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Minimum wage law is the body of law which prohibits employers from hiring employees or workers for less than a given hourly, daily or monthly minimum wage. More than 90% of all countries have some kind of minimum wage legislation.[1]

History

Until recently, minimum wage laws were usually very tightly focused. In the US and Great Britain, for example, they applied only to women and children. Only after the Great Depression did many industrialized economies extend them to the general work force. Even then, the laws were often specific to certain industries. In France, for example, they were extensions of existing trade union legislation. In the US, industry specific wage restrictions were held to be unconstitutional

Until recently, minimum wage laws were usually very tightly focused. In the US and Great Britain, for example, they applied only to women and children. Only after the Great Depression did many industrialized economies extend them to the general work force. Even then, the laws were often specific to certain industries. In France, for example, they were extensions of existing trade union legislation. In the US, industry specific wage restrictions were held to be unconstitutional. The country's Fair Labor Standards Act of 1938 established a uniform national minimum wage for nonfarm, nonsupervisory workers. Coverage was later extended to most of the labor force.[2]

  • In 1894, New Zealand established such arbitration boards with the Industrial Conciliation and Arbitration Act
  • In 1896, the colony of Victoria, Australia established similar boards
  • In 1907, the Harvester decision was handed down in Australia. It established a 'living wage' for a man, his wife and two children to "live in frugal comfort"
  • In 1909, the Trade Boards Act was enacted in the United Kingdom, establishing four such boards
  • In 1912, the state of Massachusetts, United States, set minimum wages for women and children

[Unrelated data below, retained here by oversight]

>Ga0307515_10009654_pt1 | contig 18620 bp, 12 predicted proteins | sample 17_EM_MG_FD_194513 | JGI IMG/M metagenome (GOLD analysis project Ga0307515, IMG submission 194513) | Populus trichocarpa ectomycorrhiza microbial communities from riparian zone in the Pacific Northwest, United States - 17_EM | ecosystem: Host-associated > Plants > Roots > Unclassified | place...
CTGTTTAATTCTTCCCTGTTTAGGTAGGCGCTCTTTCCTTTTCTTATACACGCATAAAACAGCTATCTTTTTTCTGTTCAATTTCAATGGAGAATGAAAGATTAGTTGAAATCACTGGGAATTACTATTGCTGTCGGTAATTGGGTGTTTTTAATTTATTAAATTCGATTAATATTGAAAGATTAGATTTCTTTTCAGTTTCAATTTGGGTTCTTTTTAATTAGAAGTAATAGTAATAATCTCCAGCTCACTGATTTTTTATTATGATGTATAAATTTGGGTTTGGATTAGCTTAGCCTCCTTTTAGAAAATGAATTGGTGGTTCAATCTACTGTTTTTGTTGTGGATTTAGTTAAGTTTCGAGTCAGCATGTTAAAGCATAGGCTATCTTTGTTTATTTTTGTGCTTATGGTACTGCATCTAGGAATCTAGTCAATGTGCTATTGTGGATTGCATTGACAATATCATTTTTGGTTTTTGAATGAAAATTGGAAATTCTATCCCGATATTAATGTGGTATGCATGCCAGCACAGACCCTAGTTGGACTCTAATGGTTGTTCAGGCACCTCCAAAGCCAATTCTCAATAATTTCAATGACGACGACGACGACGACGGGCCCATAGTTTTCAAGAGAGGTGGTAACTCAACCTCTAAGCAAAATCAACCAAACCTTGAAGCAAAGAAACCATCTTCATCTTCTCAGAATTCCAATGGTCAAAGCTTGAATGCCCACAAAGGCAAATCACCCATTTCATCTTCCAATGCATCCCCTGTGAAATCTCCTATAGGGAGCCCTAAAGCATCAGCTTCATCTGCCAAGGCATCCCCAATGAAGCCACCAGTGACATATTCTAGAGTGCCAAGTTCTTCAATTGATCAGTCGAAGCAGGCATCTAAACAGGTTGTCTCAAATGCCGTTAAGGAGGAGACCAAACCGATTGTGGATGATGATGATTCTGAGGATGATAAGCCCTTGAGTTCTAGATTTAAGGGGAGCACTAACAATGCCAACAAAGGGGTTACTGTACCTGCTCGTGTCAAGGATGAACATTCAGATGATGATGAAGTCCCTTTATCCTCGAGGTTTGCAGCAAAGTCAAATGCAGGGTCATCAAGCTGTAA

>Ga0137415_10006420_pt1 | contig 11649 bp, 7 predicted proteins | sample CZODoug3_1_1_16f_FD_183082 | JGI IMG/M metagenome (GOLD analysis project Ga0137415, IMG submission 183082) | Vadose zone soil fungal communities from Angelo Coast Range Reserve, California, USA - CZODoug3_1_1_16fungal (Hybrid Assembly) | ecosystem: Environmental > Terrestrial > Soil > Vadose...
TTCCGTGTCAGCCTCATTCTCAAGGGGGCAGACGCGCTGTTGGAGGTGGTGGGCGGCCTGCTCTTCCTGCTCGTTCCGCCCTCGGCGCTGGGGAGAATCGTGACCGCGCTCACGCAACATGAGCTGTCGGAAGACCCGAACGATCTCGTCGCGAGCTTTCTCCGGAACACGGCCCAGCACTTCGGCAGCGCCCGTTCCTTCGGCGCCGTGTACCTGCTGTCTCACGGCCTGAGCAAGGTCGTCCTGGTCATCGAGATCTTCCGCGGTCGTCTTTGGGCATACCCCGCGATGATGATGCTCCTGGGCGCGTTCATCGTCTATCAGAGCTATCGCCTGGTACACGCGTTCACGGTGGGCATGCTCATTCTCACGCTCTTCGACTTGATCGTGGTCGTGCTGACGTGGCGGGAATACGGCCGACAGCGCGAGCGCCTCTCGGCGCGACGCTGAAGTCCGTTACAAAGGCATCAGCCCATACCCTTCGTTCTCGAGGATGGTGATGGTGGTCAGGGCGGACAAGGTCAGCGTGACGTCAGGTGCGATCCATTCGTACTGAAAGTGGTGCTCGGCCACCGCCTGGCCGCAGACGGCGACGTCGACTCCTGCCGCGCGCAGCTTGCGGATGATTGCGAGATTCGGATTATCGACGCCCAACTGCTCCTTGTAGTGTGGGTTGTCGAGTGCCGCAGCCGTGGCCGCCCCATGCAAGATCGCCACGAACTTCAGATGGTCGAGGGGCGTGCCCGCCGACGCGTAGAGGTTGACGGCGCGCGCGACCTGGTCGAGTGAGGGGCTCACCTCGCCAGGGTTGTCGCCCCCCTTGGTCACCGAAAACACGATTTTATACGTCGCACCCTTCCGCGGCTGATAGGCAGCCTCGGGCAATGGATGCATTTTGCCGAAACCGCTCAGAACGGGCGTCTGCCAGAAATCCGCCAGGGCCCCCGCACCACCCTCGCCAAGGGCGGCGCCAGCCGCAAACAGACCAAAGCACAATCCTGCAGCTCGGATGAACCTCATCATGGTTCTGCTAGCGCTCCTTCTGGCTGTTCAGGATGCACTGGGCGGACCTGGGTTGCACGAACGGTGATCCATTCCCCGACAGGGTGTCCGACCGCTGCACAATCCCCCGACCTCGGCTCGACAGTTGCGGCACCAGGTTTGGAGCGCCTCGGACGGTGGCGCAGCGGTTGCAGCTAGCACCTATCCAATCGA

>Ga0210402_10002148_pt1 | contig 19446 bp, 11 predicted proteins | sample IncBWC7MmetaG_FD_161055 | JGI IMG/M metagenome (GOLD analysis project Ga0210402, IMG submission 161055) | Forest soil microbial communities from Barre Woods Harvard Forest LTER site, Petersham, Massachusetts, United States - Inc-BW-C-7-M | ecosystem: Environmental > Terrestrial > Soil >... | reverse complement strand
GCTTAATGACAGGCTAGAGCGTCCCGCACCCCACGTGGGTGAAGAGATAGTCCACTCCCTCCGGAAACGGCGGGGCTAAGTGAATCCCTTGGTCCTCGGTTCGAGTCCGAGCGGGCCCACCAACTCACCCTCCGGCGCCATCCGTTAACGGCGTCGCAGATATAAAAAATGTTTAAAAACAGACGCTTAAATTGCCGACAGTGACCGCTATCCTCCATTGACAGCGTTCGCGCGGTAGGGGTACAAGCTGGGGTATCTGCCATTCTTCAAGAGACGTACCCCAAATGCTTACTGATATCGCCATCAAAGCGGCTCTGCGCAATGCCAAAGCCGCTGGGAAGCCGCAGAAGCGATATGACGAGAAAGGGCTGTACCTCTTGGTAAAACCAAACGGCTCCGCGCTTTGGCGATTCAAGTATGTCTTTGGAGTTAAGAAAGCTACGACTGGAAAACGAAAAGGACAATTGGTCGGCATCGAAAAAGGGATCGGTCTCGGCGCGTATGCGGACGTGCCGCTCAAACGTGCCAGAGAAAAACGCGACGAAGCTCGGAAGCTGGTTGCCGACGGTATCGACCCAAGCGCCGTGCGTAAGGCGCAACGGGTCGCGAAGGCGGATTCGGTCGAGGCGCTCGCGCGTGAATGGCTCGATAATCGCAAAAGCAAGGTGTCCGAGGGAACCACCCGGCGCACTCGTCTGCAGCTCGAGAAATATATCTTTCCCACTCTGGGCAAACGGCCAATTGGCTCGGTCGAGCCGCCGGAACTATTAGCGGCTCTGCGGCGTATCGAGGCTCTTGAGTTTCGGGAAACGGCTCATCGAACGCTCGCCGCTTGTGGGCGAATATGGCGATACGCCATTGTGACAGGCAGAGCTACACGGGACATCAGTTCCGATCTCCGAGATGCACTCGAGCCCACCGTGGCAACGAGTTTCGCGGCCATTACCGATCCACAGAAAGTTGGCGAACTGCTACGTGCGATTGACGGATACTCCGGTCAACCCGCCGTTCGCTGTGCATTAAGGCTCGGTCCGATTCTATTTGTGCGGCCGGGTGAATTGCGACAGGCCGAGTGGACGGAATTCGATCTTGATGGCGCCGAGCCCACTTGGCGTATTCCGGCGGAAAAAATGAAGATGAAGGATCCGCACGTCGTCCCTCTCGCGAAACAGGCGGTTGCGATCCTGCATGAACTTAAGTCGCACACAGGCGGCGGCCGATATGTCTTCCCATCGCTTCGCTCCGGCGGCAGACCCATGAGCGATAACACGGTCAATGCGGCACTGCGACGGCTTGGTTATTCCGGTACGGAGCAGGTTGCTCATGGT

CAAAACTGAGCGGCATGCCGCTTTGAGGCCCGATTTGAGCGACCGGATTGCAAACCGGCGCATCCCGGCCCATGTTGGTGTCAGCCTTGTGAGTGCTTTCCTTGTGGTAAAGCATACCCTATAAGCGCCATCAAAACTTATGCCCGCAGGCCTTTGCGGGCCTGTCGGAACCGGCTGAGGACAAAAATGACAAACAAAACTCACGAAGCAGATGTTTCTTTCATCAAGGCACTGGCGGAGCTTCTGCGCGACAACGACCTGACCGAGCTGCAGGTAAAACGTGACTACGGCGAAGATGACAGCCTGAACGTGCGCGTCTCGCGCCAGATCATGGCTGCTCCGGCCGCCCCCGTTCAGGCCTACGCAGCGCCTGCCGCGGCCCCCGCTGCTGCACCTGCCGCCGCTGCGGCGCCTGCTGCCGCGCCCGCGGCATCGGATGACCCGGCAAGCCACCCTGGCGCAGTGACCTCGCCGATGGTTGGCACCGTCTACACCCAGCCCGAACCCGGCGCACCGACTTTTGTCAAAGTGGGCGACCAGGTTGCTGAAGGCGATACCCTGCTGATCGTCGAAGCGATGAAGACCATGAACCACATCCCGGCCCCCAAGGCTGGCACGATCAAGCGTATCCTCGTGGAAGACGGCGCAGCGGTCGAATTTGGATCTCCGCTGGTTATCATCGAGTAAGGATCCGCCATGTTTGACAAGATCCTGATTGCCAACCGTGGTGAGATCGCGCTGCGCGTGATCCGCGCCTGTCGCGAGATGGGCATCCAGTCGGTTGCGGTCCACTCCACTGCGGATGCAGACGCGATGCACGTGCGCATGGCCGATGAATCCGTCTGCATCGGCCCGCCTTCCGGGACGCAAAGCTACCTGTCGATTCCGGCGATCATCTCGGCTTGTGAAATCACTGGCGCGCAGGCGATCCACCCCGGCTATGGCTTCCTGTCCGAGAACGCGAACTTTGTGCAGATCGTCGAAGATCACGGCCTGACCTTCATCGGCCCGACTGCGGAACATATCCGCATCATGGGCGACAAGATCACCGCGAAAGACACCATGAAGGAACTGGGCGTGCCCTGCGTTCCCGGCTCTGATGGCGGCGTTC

• In the United States, statutory minimum wages were first introduced nationally in 1938[3]
  • In the 1960s, minimum wage laws were introduced into Latin America as part of the Alliance for Progress; however these minimum wages were, and are, low[4]

Minimum wage law by country

Australia

The Australian National Minimum Wage is the minimum base rate of pay for ordinary hours worked to any employee who is not covered by a Modern Award or an Agreement.[5] In 1896 in Victoria, Australia, an amendment to the Factories Act provided for the creation of a wages board.[6] The wages board did not set a universal minimum wage; rather it set basic wages for 6 industries that were considered to pay low wages.[7] First enacted as a four-year experiment, the wages board was renewed in 1900 and made permanent in 1904; by that time it covered 150 different industries.[7] By 1902, other Australian states, such as New South Wales and Western Australia, had also formed wages boards.[6] The notion of a "basic wage" was established in 1907 with the Harvester Judgment. In Australia, on 14 December 2005, the Australian Fair Pay Commission was established under the Workplace Relations Amendment (WorkChoices) Act 2005 responsible for the adjustment of the standard federal minimum wage,[8] replacing the role of the Australian Industrial Relations Commission that took submissions from a variety of sources to determine appropriate minimum wages. The Australian Fair Pay Commission was replaced by Fair Work Australia in 2010.[9]

Historical rates

References

References